(Click on any image to enlarge it.)
To many people, the quintessential image of a wintertime bird is the brilliant red of a male Northern Cardinal in the snow. The Northern Cardinal can be found throughout most of the eastern two-thirds of the United States and Central America. The cardinal doesn’t migrate, so even those people who live in the bird’s northern range can see them all year round.
Can you see the difference between an adult male Northern Cardinal and the adult female?
Yes, like many species, the male has a much more colorful “coat” – in this case, a brilliant red. The female is lovely in her own right – with just a tinge of color in her buffy coat, she sports a bright red bill like her mate.
If you live in the U.S., it is possible that the Northern Cardinal is your state bird. After all, seven states claim this species as theirs!
Even though it does not have its adult feathers (and colors) yet, can you take a guess as to whether it is a male or a female?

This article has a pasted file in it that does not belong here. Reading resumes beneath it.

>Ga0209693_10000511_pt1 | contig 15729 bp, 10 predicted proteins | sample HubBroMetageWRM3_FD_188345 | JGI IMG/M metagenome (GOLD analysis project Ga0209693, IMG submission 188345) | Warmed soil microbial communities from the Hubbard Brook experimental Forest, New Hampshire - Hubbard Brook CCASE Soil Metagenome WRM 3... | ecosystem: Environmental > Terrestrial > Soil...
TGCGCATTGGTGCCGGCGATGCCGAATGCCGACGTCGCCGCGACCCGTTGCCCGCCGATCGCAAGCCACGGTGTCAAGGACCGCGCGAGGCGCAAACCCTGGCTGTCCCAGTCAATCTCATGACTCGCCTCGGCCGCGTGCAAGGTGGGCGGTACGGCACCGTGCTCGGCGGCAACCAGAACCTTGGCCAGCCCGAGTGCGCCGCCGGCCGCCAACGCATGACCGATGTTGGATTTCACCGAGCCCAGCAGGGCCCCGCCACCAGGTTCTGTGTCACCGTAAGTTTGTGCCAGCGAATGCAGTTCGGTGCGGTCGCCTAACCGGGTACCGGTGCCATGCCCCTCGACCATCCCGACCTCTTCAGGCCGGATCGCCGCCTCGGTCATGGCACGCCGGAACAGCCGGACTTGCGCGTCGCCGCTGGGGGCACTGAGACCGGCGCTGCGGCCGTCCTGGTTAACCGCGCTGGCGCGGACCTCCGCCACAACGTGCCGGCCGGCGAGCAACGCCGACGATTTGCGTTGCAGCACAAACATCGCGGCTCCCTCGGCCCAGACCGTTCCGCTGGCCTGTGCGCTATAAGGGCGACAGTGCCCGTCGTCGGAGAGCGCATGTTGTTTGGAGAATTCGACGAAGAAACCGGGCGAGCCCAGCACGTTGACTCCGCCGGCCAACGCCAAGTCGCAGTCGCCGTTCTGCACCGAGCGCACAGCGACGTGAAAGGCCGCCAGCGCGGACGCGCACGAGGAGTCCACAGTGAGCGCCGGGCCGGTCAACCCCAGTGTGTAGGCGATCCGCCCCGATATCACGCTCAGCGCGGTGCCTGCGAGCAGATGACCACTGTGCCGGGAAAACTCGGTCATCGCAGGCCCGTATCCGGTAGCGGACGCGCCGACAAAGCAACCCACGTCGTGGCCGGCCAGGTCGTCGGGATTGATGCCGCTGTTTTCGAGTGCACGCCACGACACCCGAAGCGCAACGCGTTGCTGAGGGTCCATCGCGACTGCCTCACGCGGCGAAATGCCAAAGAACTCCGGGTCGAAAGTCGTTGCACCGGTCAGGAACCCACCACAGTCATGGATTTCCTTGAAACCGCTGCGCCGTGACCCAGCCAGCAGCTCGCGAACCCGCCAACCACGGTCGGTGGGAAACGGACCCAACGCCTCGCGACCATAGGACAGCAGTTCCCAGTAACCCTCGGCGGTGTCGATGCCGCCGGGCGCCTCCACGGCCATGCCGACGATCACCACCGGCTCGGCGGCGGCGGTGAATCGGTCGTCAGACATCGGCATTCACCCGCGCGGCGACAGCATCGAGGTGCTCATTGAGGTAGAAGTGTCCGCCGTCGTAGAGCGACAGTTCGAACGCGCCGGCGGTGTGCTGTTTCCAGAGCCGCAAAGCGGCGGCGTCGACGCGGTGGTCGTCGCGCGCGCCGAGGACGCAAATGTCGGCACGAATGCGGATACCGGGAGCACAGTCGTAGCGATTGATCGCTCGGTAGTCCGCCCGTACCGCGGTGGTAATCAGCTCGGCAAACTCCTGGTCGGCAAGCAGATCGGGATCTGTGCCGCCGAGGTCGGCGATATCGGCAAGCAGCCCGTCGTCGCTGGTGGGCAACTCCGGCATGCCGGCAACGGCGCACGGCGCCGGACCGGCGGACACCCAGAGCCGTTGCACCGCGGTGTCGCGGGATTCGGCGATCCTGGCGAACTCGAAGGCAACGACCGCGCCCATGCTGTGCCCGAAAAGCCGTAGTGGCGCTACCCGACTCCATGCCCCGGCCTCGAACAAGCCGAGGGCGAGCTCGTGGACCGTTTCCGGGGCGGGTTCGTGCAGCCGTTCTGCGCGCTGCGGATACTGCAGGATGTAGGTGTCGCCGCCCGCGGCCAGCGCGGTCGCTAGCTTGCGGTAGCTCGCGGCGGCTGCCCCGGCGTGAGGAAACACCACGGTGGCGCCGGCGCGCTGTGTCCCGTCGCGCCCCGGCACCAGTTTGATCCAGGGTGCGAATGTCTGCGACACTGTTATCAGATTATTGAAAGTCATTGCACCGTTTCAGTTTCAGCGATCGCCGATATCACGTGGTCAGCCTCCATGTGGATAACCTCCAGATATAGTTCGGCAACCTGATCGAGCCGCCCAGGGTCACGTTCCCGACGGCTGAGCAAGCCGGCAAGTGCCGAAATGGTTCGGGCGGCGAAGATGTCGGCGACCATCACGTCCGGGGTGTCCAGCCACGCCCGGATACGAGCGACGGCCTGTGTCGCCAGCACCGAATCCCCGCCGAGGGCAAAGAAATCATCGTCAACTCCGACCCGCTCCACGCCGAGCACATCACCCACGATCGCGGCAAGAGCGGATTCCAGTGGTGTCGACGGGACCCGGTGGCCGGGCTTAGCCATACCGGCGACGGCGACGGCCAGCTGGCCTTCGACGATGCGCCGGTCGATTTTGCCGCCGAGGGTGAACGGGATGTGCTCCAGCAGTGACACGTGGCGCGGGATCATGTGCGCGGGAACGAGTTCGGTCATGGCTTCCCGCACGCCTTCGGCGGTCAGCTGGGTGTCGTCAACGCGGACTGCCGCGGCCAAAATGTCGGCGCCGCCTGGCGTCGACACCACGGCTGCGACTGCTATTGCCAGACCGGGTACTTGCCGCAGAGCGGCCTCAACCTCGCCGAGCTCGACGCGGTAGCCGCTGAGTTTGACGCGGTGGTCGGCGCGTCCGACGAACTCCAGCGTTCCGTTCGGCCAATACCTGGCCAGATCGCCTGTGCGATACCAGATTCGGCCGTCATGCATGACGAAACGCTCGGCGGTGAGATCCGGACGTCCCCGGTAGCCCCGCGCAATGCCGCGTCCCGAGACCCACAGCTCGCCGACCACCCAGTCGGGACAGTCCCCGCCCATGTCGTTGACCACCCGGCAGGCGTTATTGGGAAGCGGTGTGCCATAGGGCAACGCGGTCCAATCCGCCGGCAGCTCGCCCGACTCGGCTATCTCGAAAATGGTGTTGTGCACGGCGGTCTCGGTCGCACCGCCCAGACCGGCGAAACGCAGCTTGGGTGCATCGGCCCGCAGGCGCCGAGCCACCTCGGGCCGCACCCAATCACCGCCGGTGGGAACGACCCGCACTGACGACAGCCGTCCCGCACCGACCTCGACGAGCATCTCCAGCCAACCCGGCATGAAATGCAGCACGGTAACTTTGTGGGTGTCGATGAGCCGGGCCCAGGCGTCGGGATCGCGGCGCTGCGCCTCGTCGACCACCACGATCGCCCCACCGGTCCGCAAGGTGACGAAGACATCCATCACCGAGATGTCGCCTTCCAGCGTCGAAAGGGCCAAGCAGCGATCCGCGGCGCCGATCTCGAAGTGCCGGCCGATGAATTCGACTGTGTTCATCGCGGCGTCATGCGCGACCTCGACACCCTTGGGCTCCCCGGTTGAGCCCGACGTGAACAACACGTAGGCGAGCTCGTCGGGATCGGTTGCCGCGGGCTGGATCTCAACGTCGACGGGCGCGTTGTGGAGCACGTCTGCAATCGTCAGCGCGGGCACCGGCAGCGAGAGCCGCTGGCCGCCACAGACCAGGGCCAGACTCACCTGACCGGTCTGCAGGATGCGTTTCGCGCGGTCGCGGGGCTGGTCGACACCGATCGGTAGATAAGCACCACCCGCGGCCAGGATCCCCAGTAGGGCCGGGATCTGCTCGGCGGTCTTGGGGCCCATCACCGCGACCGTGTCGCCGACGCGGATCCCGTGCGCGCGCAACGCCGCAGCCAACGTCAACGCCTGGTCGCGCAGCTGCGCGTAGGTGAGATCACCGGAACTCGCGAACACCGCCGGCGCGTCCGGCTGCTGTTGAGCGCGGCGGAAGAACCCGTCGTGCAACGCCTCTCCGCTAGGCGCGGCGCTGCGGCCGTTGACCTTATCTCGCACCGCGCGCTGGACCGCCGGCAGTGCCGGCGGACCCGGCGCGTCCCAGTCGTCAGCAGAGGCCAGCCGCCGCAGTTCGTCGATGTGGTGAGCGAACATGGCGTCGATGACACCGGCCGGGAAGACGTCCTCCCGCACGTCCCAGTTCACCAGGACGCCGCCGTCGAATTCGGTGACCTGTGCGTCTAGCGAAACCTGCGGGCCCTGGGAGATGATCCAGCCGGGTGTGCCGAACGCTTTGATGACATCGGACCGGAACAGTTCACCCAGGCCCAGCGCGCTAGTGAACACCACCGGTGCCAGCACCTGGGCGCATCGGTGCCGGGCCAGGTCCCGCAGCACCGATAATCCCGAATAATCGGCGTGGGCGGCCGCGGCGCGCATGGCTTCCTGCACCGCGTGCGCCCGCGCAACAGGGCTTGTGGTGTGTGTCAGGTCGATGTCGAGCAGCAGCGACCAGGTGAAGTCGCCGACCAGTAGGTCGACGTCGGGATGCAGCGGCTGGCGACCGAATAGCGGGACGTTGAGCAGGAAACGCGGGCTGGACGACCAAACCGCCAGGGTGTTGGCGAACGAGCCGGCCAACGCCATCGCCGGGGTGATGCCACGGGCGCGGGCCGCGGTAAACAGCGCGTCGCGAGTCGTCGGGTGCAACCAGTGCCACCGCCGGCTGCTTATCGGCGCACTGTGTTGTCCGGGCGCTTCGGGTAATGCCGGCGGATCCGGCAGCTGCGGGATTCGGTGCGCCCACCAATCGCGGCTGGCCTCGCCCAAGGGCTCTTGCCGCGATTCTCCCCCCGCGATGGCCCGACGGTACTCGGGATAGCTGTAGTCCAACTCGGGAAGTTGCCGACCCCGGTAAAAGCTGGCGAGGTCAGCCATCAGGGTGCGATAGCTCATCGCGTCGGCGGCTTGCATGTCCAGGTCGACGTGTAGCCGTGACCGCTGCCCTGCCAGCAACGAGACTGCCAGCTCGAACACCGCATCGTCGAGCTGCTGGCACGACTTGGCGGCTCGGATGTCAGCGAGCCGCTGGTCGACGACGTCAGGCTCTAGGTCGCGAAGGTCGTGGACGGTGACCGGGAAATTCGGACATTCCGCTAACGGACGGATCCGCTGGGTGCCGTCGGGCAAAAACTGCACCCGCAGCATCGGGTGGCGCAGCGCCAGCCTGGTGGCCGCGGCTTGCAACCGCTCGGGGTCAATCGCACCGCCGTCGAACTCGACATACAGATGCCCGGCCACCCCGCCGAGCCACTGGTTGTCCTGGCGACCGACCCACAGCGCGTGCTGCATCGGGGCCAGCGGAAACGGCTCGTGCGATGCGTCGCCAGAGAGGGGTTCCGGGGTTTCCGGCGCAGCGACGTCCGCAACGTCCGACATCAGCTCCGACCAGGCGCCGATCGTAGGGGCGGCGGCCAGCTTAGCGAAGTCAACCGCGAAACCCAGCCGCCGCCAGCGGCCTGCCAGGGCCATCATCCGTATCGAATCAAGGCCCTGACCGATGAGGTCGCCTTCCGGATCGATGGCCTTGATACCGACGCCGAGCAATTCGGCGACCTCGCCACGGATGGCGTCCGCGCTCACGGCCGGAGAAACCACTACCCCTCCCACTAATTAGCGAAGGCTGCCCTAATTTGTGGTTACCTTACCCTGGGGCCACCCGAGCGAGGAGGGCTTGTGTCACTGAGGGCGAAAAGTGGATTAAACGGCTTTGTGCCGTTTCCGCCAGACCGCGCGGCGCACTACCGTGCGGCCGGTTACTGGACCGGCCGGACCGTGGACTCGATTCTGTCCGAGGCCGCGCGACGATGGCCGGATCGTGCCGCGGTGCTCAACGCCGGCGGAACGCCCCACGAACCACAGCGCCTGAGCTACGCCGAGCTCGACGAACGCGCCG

Let’s compare an adult female and a juvenile Northern Cardinal. Can you tell which is which? What characteristics did you use to decide?
Did you guess correctly? The bird on the top is the juvenile, and the one below it is the adult female. The juvenile may have colors similar to the female (not the brilliant red of the adult male, even if it is a boy). The juvenile’s bill is also dull, not the bright red of the adult.
You can clearly see the difference in bills in this mother-child image to the left.
One distinguishing characteristic of the Northern Cardinal is its beautiful crest, making the bird recognizable by its shape even without seeing its colors.
Actually, it is not unusual to see this phenomenon on a Cardinal or a Blue Jay. (I have had both at my feeders. I always feel like I should knit them little caps, but as you can see by this female feeding on golden safflower, they don’t seem to mind!)
The baldness can be caused by mites or it can simply be a case of a really bad (as in, all at once) molt. In either case, soon new feathers will grow in and the birds and their lovely crests will be “back to normal.”
Cardinals are common birds at backyard bird feeders. They enjoy black oil sunflower seeds and other types of seed. Mine seem to be partial to pure safflower seed! They also eat fruits from trees, along with insects.
If you would like to learn more about Northern Cardinals, visit the Cornell Lab of Ornithology’s All About Birds website to learn all about them:
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